Cyberpunk 2077 - official gameplay

We'll have to wait for the Witcher 4 to find out I guess ;)
One of my (kind of foolish and unfounded) hopes is that in Witcher 4, the "Witcher Ciri" ending is canon and we'll be playing as her.

But more probably the next game will be from a completely different era - possibly from the golden era of witchers (100-200 years before Geralt).
We'll see.

Well... hopefully. It's going to be at least another five years, possibly much more and I'm not sure I'm actually going to be alive then. :LOL:
 
Meanwhile, there are not-so-stellar-news going out from CDPR.
Worrying times indeed, but not surprising. If the game is finished, but there's still loads of bugs, without a day 1 patch to fix 99% of them they'll get a load of refunds. The developers are being paid for it, and let me tell you, that doesn't always happen. Also a nice 10% bonus of the windfall from the game's release. So, not all bad. 🤷‍♀️
 
Meanwhile, there are not-so-stellar-news going out from CDPR.
What the oft tweeted article doesn't mention is that those extra hours are paid overtime...it also seems to forget that CP2077, more than likely one of the most eagerly anticipated games in the last 5 years is but a mere few weeks from release. I'm not surprised CDPR are crunching the last stretch leading up to it...I suspect the devs over at CDPR aren't too suprised either ;)

All this nonsense started with a tweet from Chad McKinney over at Ci¬G who seems to be on an internet rampage trying to unionise game developers so he can push for higher wages and less hours...maybe he should just change job...or give me his wages and I'll go do it.
 
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Meanwhile, there are not-so-stellar-news going out from CDPR.
I hate this kind of practice.

I've been working in software for 20 years, and the only time I realized that I was expected to work overtime consistently was on my second job and I jumped ship shortly after. Software is an industry with virtually no unemployment and after a few years of good, industry-relevant experience, employers will sing serenades under your bedroom window at night trying to hire you, so I don't understand why so many people still subject themselves to this.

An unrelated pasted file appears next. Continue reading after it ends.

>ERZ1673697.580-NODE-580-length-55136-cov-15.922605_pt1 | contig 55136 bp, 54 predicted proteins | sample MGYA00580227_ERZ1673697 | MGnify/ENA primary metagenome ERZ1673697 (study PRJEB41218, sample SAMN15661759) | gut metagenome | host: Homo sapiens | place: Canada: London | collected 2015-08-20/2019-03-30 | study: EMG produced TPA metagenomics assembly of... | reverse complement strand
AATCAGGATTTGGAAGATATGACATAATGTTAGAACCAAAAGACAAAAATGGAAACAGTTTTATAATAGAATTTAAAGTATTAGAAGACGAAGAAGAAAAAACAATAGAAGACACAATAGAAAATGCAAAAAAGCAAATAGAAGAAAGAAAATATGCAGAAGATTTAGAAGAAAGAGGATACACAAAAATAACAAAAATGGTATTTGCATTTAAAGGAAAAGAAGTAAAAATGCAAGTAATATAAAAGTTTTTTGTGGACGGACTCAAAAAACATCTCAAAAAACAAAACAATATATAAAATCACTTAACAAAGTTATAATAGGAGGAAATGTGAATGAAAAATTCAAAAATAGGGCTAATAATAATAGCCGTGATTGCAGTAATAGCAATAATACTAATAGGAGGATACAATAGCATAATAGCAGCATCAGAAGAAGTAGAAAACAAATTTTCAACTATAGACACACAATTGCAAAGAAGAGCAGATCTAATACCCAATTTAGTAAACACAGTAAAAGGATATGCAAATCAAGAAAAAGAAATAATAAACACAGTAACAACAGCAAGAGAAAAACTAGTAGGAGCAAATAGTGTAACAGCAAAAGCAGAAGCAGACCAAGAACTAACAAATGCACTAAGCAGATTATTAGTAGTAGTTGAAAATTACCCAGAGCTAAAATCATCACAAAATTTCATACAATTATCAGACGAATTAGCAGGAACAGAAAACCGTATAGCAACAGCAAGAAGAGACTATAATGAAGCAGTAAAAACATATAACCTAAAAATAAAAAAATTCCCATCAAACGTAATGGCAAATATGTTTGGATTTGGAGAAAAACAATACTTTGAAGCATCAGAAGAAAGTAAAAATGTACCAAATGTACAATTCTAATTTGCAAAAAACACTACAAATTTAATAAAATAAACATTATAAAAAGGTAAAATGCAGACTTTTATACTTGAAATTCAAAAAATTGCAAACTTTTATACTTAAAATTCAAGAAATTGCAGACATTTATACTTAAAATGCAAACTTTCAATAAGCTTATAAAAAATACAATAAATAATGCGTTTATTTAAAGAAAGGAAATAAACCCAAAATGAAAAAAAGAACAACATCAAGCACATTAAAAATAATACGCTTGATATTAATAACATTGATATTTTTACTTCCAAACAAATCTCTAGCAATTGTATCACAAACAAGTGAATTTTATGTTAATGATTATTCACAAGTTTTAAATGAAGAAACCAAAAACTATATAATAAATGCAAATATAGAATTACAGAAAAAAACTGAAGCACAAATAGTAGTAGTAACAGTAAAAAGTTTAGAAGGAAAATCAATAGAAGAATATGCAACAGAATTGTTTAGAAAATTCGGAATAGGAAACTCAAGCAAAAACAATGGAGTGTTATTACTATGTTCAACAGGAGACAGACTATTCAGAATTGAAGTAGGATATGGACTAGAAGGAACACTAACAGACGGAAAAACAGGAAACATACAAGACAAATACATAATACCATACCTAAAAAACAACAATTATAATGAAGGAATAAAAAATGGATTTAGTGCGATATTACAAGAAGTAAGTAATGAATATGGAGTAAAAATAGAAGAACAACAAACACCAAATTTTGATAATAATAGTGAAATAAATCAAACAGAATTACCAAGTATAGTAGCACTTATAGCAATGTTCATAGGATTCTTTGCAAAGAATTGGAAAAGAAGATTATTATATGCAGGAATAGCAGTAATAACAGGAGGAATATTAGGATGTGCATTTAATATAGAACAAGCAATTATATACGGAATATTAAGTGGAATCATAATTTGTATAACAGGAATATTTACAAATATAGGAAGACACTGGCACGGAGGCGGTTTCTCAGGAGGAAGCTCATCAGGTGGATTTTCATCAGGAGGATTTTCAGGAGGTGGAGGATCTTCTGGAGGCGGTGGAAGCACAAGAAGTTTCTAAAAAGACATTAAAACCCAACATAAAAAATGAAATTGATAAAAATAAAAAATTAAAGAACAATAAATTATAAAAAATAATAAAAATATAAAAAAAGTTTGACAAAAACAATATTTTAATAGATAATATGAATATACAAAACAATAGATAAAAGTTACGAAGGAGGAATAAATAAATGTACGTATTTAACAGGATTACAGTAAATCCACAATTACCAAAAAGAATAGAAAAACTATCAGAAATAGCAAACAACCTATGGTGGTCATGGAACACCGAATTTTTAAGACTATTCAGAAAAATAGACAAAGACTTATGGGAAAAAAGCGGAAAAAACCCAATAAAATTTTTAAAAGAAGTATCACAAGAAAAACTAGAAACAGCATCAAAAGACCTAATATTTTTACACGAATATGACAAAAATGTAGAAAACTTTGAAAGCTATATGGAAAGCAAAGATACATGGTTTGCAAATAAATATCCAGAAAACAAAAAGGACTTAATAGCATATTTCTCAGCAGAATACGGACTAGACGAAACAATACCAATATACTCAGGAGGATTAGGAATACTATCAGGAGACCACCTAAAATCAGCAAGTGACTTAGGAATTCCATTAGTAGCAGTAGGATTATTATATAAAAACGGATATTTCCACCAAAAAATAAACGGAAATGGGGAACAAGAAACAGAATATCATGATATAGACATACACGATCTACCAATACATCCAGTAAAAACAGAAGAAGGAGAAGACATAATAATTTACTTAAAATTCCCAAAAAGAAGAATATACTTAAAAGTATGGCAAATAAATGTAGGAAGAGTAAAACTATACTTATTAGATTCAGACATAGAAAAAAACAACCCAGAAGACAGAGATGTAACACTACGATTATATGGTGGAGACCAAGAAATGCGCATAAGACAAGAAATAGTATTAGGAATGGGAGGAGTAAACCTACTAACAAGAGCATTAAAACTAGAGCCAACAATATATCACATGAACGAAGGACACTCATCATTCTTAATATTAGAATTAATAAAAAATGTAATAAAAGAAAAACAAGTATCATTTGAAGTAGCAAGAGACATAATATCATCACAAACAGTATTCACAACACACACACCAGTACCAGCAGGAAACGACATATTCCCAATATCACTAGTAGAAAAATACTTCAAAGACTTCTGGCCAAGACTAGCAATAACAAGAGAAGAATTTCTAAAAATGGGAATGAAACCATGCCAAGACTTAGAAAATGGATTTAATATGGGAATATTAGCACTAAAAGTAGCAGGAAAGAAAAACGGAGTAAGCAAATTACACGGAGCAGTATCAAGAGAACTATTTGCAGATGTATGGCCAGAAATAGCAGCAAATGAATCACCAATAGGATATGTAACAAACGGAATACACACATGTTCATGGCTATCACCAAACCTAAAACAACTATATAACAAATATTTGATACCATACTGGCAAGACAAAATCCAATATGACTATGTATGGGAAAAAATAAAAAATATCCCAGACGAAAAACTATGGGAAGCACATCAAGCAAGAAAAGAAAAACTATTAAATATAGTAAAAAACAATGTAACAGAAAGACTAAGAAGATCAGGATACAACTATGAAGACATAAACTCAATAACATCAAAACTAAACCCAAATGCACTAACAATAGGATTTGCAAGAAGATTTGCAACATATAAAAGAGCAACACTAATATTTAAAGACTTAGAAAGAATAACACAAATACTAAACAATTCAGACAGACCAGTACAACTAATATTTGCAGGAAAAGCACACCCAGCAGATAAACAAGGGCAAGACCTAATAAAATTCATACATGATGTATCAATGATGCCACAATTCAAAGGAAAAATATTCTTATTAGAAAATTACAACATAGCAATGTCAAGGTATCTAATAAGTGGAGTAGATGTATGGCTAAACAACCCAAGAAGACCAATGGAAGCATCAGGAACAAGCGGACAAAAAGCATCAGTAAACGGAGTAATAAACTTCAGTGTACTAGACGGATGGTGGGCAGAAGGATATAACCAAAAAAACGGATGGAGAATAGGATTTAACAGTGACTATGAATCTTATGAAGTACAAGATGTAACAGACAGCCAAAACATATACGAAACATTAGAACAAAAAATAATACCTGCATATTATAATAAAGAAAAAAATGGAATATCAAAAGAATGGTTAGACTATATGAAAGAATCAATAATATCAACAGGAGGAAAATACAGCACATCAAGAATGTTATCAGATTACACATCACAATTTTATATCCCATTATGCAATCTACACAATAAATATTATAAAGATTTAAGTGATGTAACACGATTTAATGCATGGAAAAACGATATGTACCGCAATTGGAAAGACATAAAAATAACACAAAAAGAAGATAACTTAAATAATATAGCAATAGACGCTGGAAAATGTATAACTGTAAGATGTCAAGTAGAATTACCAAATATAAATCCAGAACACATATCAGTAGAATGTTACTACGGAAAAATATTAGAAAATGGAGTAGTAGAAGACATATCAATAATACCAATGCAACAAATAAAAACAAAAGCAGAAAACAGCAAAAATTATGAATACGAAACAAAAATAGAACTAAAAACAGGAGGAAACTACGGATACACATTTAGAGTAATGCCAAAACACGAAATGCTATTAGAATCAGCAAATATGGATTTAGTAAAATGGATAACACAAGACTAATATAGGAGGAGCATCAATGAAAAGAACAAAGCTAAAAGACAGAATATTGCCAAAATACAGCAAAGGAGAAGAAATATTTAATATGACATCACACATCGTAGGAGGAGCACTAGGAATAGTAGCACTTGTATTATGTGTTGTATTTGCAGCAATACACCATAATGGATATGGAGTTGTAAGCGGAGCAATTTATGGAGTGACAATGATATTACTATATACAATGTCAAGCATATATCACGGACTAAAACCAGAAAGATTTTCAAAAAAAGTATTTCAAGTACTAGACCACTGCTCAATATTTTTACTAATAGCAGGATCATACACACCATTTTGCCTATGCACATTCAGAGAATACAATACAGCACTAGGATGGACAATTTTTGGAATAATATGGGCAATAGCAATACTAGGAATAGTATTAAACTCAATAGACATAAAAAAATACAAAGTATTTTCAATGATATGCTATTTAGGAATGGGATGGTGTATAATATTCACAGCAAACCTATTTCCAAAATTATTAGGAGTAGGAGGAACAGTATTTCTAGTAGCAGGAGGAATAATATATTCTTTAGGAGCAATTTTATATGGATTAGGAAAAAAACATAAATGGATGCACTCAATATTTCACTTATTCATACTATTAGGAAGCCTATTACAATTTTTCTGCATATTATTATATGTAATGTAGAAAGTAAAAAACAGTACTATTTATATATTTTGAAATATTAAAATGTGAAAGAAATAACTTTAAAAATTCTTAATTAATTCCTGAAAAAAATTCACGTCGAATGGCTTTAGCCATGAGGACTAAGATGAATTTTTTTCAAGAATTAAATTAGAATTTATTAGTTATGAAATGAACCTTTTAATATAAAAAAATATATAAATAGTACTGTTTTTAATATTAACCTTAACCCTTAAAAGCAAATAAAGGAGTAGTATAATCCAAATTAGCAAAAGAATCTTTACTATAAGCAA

If things are behind schedule, then just re-schedule the release.I don't even know why they have to set release dates with so much time in advance anyway. It's not like they're curing cancer, or scrambling to save some trapped miners below ground or children in a flooded cave, it's just a damn videogame.
 
I hate this kind of practice.

I've been working in software for 20 years, and the only time I realized that I was expected to work overtime consistently was on my second job and I jumped ship shortly after. Software is an industry with virtually no unemployment and after a few years of good, industry-relevant experience, employers will sing serenades under your bedroom window at night trying to hire you, so I don't understand why so many people still subject themselves to this.

If things are behind schedule, then just re-schedule the release.I don't even know why they have to set release dates with so much time in advance anyway. It's not like they're curing cancer, or scrambling to save some trapped miners below ground or children in a flooded cave, it's just a damn videogame.
...that's been pushed back twice already. As for working a 6 day week, yes please...I can't remember the last time I only worked for 6 days in a week.
 
As a software dev who has had to work overtime on more occasions I can count over the years, I'll just say this.

Crunches happen. 🤷‍♀️

You try and avoid them if you can, but that's not always possible, and then the only thing you can hope for is that a) they are relatively short and b) you get paid appropriately for it.

Both are occurring here. It's 6 days a week for 6 weeks, and they're getting paid for those 6 extra days. Then a bonus of 10% of the company's gross earnings in 2020. Given that the game is going to sell massively because of the marketing hype machine that cannot be put back yet again, the developers are going to get a very nice reward for their extra efforts.
 
As a software dev who has had to work overtime on more occasions I can count over the years, I'll just say this.

Crunches happen. 🤷‍♀️

You try and avoid them if you can, but that's not always possible, and then the only thing you can hope for is that a) they are relatively short and b) you get paid appropriately for it.

Both are occurring here. It's 6 days a week for 6 weeks, and they're getting paid for those 6 extra days. Then a bonus of 10% of the company's gross earnings in 2020. Given that the game is going to sell massively because of the marketing hype machine that cannot be put back yet again, the developers are going to get a very nice reward for their extra efforts.
There's some common sense in a nutshell...CDPR is hardly a junior dev sweatshop churning out mobile phone games. For 1% of their gross earnings after CP2077...I'd drive all the way over to Poland with my 40 year old sit-on lawn mower and cut their grass for 10 years.
 
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The developers are being paid for it, and let me tell you, that doesn't always happen.
What the oft tweeted article doesn't mention is that those extra hours are paid overtime...